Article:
Epigenetic regulation of female puberty

Alejandro Lomniczi, Hollis Wright, Sergio R. Ojeda

    Research output: Contribution to journalReview articlepeer-review

    82 Scopus citations


    Substantial progress has been made in recent years toward deciphering the molecular and genetic underpinnings of the pubertal process. The availability of powerful new methods to interrogate the human genome has led to the identification of genes that are essential for puberty to occur. Evidence has also emerged suggesting that the initiation of puberty requires the coordinated activity of gene sets organized into functional networks. At a cellular level, it is currently thought that loss of transsynaptic inhibition, accompanied by an increase in excitatory inputs, results in the pubertal activation of GnRH release. This concept notwithstanding, a mechanism of epigenetic repression targeting genes required for the pubertal activation of GnRH neurons was recently identified as a core component of the molecular machinery underlying the central restraint of puberty. In this chapter we will discuss the potential contribution of various mechanisms of epigenetic regulation to the hypothalamic control of female puberty.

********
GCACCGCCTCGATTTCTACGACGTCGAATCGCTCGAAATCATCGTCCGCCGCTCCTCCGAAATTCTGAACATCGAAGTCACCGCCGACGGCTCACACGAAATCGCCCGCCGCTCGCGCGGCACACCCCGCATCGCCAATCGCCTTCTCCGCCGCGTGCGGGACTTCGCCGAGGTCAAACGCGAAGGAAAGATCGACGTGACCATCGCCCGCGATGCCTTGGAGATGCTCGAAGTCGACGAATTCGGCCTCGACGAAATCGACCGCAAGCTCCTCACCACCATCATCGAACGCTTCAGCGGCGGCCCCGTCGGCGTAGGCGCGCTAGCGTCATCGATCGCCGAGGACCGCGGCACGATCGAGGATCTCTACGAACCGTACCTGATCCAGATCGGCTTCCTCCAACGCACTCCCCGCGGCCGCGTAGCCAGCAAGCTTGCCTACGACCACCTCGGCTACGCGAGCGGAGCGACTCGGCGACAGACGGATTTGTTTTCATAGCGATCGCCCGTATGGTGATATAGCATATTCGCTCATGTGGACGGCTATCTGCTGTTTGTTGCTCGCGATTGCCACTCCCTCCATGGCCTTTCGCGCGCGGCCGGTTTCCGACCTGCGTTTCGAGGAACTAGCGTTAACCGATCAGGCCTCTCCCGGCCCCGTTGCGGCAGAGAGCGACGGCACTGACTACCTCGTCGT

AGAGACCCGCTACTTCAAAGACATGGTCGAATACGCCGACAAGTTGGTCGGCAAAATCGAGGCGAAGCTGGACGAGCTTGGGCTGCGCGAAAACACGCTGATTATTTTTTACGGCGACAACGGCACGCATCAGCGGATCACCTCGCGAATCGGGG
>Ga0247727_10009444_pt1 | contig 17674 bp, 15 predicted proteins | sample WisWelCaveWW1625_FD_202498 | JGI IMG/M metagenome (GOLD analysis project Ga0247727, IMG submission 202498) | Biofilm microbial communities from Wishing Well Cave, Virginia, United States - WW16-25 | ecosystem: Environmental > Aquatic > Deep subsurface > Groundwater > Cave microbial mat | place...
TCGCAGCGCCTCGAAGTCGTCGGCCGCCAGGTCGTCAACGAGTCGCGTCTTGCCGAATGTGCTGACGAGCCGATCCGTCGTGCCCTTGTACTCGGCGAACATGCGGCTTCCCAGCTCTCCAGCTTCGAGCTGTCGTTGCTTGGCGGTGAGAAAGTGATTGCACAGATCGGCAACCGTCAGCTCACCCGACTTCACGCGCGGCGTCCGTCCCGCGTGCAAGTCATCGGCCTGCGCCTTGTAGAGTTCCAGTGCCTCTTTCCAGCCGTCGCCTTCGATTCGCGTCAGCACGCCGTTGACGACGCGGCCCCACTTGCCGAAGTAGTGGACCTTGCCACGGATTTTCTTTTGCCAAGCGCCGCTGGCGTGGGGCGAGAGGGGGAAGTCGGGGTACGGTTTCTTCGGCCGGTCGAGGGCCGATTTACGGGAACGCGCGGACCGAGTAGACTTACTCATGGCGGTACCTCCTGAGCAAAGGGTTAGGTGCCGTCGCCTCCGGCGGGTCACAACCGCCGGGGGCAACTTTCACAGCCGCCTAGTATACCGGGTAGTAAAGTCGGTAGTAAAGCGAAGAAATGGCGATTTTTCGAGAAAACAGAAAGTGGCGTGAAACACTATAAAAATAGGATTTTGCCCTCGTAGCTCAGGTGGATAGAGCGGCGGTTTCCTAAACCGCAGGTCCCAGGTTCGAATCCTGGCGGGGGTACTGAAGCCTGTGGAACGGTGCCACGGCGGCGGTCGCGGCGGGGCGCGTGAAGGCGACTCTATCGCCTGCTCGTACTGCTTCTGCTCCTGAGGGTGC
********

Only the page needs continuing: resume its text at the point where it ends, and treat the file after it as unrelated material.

Original languageEnglish (US)
    Pages (from-to)90-107
    Number of pages18
    JournalFrontiers in Neuroendocrinology
    StatePublished - Jan 1 2015


    • Chromatin modifications
    • DNA methylation
    • Epigenetic regulators
    • Female puberty
    • GnRH neurons
    • Kisspeptin neurons
    • Long noncoding RNAs
    • MicroRNAs
    • Transcriptional activation
    • Transcriptional repression

    ASJC Scopus subject areas

    • Endocrine and Autonomic Systems


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